The Victorian Premiers’ Reading Challenge is now open and St. Michael’s Primary School is excited to be participating. A new application is being used this year that offers a range of exciting features including:
- access to a library catalogue (including book images and blurbs)
- a modern user-friendly interface
- rewarding students with badges as challenge milestones are achieved
- the option for students to mark books as a favourite, give them a star rating or complete a book review
The Challenge is open to all Victorian children from birth to Year 10 in recognition of the importance of reading for literacy development. It is not a competition; but a personal challenge for children to read a set number of books by 4 September 2020.
Children from Prep to Year 2 are encouraged to read or ‘experience’ 30 books with their parents and teachers. Children from Year 3 to Year 10 are challenged to read 15 books.
All children who meet the Challenge will receive a certificate of achievement signed by the Victorian Premier and former Premiers.
To read the Premier’s letter to parents, view the booklists and for more information about the Victorian Premiers’ Reading Challenge, visit:www.education.vic.gov.au/prc
As you know, reading helps ensure children develop important foundational skills –
setting them up for school and for life. Just as importantly, reading also helps our kids imagine, explore and learn more about the world around them.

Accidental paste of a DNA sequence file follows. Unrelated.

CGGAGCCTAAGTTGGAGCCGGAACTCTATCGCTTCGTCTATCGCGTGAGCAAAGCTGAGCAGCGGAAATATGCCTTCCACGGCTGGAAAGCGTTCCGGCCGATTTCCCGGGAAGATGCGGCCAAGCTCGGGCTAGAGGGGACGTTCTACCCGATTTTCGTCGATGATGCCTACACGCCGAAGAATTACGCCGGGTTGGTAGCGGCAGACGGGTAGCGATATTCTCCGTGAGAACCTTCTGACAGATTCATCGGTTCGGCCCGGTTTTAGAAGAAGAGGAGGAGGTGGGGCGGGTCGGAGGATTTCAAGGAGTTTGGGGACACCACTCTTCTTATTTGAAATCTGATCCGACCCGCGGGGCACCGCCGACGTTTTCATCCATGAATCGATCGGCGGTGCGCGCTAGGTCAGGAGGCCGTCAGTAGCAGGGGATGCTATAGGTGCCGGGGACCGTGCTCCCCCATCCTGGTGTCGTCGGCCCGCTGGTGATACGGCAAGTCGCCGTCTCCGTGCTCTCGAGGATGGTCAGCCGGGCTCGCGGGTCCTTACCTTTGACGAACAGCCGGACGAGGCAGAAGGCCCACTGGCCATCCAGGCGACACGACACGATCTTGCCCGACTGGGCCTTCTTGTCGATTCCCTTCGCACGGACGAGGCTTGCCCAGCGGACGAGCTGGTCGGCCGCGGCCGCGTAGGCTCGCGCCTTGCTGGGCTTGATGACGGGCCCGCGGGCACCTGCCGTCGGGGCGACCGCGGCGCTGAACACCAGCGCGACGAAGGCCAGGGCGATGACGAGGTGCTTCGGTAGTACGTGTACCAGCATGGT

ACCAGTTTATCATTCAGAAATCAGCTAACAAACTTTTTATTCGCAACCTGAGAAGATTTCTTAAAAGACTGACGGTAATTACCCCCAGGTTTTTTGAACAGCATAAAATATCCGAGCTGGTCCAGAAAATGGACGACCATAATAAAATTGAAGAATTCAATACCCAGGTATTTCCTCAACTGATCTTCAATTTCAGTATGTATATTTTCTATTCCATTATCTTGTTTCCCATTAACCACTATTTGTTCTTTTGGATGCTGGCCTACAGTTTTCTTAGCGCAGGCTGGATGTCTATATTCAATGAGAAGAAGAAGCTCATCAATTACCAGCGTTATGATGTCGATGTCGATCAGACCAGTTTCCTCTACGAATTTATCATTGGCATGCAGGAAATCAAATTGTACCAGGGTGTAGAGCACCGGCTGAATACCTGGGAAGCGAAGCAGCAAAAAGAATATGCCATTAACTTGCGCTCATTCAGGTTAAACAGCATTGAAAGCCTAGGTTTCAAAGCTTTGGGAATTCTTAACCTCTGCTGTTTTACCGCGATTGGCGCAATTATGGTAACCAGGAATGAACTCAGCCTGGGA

This year, everyone who completes the Challenge will receive a Certificate of
Achievement – and with more than 12,000 titles on the Challenge’s reading list, there really is a book for everyone.
For children not yet at school, the Challenge invites parents and carers to experience
40 books with their child. For students from Prep to Year 2, the Challenge is to read or experience 30 books and for students in Years 3 to 10, the Challenge is to read 15 books.
I also encourage you to visit the Challenge Facebook page: facebook.com.au/VicPRC
There you can join the community of avid readers to share stories, stay informed and
Victorian Premier's Reading Challenge
School Library – Book Covering
Each year parents are asked if they would be interested in assisting with book covering. When we purchase new library or class reading books, small numbers (12 to 18) are sent home with your child or picked up from the school, with contact and tape for covering. If you would like to remain on the list or be added to the Book Covering List, please fill in the form below and return it to the office or email Debbie firstname.lastname@example.org with your details.